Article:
During the Cold War, Dodge smuggled 10,000 works of art to the U.S. John McPhee wrote about Dodge in “The Ransom of Russian Art” in 1994.

Martynyuk had the opportunity to get to know Dodge before his death. In 2011, she traveled to the Odessa Museum of Modern Art to give a talk about the Dodge Collection. “Many of the artists, now in their 70s, came to hear the talk,” Martynyuk recounts. “They shared their experiences with students, telling them how they weren’t sure if their artwork would be interesting to anyone else. It was so important to them to have a collector who cares about their work and considers it important. Previously they had no audience for their artwork. The Odessan artists bought a bottle of cognac for Norton Dodge as a token of their appreciation.”

During the late 1950s and early 1960s – in the post-Stalinist, more liberal era known as Khrushchev’s Thaw – many artists from Odessa began to challenge the Socialist Realism that had dominated Soviet art institutions since 1932. Artists were inspired by the saturated colors and Mediterranean ambience, harking back to the city’s origins as an ancient Greek settlement. They also drew inspiration from the early 20th-century achievements of the radically innovative Russian avant-garde traditions. Others turned to abstraction and Conceptualism.

“In contrast to the harsh social and political circumstances throughout the Soviet Union at the time, the sunny climate of Odessa became – and continues to be – a metaphor for autonomy and possibility,” says Martynyuk.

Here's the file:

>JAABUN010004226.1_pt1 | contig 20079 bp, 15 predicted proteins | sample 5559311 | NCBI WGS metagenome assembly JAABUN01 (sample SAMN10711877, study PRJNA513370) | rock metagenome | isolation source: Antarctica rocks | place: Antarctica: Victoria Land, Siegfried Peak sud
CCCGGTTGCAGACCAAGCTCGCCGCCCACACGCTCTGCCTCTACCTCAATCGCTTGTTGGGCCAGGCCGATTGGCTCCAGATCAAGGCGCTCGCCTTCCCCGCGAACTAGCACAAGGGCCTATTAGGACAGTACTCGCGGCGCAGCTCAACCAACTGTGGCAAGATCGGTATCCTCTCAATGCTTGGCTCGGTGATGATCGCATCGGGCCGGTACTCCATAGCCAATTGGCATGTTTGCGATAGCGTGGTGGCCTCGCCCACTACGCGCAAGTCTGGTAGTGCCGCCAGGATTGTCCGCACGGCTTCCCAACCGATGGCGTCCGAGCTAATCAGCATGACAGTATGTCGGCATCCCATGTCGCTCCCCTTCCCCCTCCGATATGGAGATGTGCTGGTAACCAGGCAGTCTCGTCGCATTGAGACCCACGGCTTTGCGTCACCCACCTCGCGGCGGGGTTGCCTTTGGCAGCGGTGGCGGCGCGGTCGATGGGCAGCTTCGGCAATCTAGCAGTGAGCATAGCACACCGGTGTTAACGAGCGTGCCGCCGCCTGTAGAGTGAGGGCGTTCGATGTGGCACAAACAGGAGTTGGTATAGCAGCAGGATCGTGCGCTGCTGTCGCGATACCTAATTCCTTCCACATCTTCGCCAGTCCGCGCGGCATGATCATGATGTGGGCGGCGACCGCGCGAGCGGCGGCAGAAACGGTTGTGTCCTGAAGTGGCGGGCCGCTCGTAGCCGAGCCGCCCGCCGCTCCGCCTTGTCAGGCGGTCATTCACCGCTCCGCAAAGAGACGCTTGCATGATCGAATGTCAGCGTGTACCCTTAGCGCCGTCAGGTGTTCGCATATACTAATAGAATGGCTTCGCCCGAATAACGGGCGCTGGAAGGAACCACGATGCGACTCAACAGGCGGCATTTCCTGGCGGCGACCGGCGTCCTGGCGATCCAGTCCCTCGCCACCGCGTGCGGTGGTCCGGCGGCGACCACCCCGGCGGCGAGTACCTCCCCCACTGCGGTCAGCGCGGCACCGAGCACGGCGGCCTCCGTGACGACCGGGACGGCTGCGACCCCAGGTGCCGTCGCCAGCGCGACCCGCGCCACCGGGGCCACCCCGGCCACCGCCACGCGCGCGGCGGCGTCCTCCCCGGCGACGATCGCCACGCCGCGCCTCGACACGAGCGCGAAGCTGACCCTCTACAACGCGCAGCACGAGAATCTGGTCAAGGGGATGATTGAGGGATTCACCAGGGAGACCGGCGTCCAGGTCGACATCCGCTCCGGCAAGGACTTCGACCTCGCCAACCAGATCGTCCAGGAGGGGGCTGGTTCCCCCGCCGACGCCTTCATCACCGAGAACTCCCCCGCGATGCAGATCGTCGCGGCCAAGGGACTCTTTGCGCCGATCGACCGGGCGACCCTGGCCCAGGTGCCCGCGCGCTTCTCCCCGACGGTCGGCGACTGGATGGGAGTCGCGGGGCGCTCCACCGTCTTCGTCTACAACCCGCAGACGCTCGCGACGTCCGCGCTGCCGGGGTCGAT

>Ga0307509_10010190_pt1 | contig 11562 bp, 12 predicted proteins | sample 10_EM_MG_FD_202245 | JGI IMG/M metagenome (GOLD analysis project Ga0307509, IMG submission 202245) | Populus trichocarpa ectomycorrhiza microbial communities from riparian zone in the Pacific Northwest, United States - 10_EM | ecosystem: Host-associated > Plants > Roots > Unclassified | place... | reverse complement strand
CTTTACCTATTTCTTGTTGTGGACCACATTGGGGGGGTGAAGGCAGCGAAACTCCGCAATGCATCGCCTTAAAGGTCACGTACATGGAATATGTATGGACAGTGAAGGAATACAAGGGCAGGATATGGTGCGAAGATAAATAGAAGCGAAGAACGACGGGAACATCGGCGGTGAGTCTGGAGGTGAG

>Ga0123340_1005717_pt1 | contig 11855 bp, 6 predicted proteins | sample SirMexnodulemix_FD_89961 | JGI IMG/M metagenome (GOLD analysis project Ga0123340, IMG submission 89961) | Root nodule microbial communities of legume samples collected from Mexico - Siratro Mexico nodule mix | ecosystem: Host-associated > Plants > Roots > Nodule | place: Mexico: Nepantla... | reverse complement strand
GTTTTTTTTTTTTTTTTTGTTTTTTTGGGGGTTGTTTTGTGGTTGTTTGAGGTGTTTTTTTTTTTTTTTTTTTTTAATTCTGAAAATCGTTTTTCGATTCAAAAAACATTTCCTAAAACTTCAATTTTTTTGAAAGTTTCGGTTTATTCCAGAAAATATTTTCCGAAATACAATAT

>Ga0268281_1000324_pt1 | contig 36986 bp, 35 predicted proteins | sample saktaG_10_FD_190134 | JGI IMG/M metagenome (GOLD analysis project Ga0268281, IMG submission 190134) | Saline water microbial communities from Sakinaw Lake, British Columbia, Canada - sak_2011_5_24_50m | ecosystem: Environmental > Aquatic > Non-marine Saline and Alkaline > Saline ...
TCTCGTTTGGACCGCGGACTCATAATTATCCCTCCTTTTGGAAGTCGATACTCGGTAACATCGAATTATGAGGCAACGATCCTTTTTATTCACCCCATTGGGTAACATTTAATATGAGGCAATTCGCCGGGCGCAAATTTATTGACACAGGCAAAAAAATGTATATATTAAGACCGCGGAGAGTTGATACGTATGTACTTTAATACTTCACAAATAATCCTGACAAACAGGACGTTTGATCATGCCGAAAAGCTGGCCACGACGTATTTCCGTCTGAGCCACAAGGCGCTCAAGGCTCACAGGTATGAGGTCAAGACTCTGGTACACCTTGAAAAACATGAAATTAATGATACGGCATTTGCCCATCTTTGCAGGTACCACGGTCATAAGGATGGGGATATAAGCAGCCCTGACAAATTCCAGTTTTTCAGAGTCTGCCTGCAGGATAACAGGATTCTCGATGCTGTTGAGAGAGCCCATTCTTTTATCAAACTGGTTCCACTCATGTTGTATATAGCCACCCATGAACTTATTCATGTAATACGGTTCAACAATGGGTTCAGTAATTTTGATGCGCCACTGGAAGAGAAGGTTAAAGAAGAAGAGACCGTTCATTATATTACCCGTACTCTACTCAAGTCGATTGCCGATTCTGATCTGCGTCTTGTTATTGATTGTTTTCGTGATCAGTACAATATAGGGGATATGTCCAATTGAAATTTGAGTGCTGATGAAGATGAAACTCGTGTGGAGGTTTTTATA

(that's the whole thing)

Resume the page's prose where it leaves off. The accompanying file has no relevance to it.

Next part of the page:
Far from the big city — Kiev and Moscow – apartment exhibitions developed in the 1970s as underground galleries for sharing new work. Gallery-goers enjoyed this “deviant” art alongside prohibited jazz records and western art books, resurrecting the subversive atmosphere of the Odessa café-cabaret, which had flourished at the turn of the 20th century.

These Odessan artists, who held day jobs to support themselves, formed a tightly knit artistic community, though there was no style or ideology that united them.

In the summer of 1967, when no alternative exhibition spaces existed, two young artists decided to stage an exhibition themselves — on the fence surrounding Odessa’s famous Opera Theater, which was undergoing reconstruction. Stanislav Sychev and Valentin Khrushch created their own independent exhibition on one of the most crowded streets in Odessa, ensuring that many people would see their art. The Fence exhibition was the first nonconformist art event held in a public space in the Soviet Union.

“This community was thriving,” says Martynyuk. “They didn’t let censorship stop them from voicing their message. Now we can show what was verboten. I wanted to show how strong this art is, how audacious.”

Odessa’s Second Avant-Garde: City and Myth is on view at the Zimmerli Art Museum at Rutgers University through April 19. 

 

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The Artful Blogger is written by Ilene Dube and offers a look inside the art world of the greater Princeton area. Ilene Dube is an award-winning arts writer and editor, as well as an artist, curator and activist for the arts.